How to Pick a Lock (Basics)





Introduction: How to Pick a Lock (Basics)

I show how pin-tumbler locks work and how they can be opened using lock picks. This is a fairly basic view about lock picking but I wanted to make it comprehensive to give people a good idea of the concepts. As well as a foundation for beginners in lock picking to get a better view of how a lock works and how it can be exploited. The pin-tumbler is a very common lock mechanism that uses pins of varying lengths to prevent the lock from opening without the correct key. Most locks around the home or office are simple pin-and-tumbler locks and can be relatively easy to open using a pick and a tension wrench.

While the process is simple and can be mastered with practice, picking such a lock requires a great deal of patience. It can be a hobby as well as a practical skill. Locksmiths define lock-picking as the manipulation of a lock's components to open a lock without a key. To understand lock picking you first have to know how locks and keys work. Most locks are based on fairly similar concepts but they do come in all shapes and sizes, with many design variations. As this is just to cover the basics I don’t go over security pins or more advanced techniques. This is for educational purposes only.

Lock picking is the art of unlocking a lock by analyzing and manipulating the components of the lock device without the original key. In addition, ideal lock picking should not damage the lock itself, allowing it to be re-keyed for later use, which is especially important with antique locks that would be impossible to replace if destructive entry methods were used. Although lock picking can be associated with criminal intent, it is an essential skill for a locksmith, and is often pursued by law abiding citizens as a useful skill to learn or simply a hobby. The move towards combination locks for high security items such as safes was intended to remove the weakest part of the lock: its keyhole.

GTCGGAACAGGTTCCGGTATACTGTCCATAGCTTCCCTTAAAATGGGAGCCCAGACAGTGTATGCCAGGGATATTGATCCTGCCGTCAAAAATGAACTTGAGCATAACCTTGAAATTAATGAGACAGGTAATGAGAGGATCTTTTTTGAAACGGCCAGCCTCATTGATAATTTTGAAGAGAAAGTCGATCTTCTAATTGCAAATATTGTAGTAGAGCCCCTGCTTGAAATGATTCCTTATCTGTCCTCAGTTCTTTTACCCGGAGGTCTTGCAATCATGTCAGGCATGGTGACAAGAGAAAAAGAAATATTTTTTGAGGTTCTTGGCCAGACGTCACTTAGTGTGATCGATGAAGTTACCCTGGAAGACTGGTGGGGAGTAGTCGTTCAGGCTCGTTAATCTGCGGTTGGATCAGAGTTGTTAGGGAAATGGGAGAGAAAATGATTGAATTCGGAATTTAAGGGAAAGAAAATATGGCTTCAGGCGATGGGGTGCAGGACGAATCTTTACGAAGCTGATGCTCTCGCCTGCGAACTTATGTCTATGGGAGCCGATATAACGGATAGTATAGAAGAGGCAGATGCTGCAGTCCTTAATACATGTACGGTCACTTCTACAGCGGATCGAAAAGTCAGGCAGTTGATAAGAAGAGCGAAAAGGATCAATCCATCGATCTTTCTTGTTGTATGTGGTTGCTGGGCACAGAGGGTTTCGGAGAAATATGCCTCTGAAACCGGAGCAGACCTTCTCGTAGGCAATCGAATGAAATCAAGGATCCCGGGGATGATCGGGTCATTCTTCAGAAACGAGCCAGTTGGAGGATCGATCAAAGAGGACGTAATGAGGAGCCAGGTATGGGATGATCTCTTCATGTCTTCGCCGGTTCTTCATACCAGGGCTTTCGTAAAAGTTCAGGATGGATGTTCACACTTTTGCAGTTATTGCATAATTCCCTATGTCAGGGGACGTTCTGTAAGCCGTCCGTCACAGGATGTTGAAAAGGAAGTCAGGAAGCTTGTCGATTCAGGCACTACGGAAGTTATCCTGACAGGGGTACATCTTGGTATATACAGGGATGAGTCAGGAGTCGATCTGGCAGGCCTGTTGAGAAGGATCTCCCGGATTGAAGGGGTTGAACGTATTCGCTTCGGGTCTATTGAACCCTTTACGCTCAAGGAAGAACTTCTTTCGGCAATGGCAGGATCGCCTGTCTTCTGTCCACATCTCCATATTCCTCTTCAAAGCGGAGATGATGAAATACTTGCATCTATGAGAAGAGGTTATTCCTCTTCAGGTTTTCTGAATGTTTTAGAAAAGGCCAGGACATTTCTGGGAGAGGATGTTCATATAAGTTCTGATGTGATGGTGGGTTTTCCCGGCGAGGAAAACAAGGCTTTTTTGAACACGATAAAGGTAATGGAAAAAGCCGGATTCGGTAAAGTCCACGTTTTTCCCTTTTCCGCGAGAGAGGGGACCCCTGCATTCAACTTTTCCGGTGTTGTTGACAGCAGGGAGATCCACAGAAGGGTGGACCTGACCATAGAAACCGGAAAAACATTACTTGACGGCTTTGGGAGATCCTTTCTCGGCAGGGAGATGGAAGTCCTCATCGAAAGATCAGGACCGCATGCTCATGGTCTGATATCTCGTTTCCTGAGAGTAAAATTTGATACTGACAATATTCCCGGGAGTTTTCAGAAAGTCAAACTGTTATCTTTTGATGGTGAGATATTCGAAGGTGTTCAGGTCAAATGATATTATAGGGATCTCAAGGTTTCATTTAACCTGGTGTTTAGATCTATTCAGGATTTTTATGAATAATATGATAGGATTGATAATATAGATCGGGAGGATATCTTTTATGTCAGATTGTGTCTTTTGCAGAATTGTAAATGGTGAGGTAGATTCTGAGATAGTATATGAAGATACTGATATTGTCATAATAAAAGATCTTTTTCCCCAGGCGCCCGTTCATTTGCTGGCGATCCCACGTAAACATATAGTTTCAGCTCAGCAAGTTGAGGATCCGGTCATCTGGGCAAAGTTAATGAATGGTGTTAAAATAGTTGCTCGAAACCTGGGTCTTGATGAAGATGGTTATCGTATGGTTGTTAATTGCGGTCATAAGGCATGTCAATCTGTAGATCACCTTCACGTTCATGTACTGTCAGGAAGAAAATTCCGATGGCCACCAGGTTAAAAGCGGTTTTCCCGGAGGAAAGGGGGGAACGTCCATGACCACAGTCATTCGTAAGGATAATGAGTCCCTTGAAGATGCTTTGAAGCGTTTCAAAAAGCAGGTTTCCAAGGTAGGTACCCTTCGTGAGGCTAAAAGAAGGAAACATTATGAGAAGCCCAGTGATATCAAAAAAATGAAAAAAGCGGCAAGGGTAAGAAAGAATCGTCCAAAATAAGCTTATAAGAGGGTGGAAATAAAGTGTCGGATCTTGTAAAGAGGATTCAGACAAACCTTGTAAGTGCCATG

Step 1: How a Lock Works:

A pin-tumbler is a cylinder based lock design that uses movable pins to prevent rotation of the plug. A key is used to properly elevate pins to allow the plug to rotate and the locking bolt to be retracted. Pin tumblers are a series of pin stacks pushed down by a spring. Each stack must be properly raised to allow pins to separate at the shear-line. Once all pin stacks are separated the plug can freely rotate and actuate the locking bolt to lock or unlock the lock. An incorrect key will not align all components correctly; rotation of the plug will be blocked at the shear-line.

- Key pins (bottom pins): The pins that are touched by the
key. Key pins are sized differently corresponding to the different depth cuts on the key. When the correct key is inserted, all key pins are aligned at the shear line, allowing the plug to rotate.

- Driver pins (top pins): The pins placed between the key pins and the springs. In their resting position, the driver pins block rotation of the plug. In more advanced pin-tumblers, driver pins may be sized inverse to the key pins to defend against decoding and attacks via comb picks.

- Springs: Springs placed above the pin stacks push pins down to their resting position, ensuring that pins cannot be trapped above the shear line while the plug is in the default position.

- Plug: The plug is the inner piece of the lock that rotates upon insertion and tension of the correct key. The plug is connected to the cam to actuate the bolt mechanism when rotated.

- Cylinder: The cylinder is the outer piece of the lock that houses the upper pin chambers and the plug. Driver pins and springs are trapped in the cylinder's pin chambers when the correct key is used and plug rotated.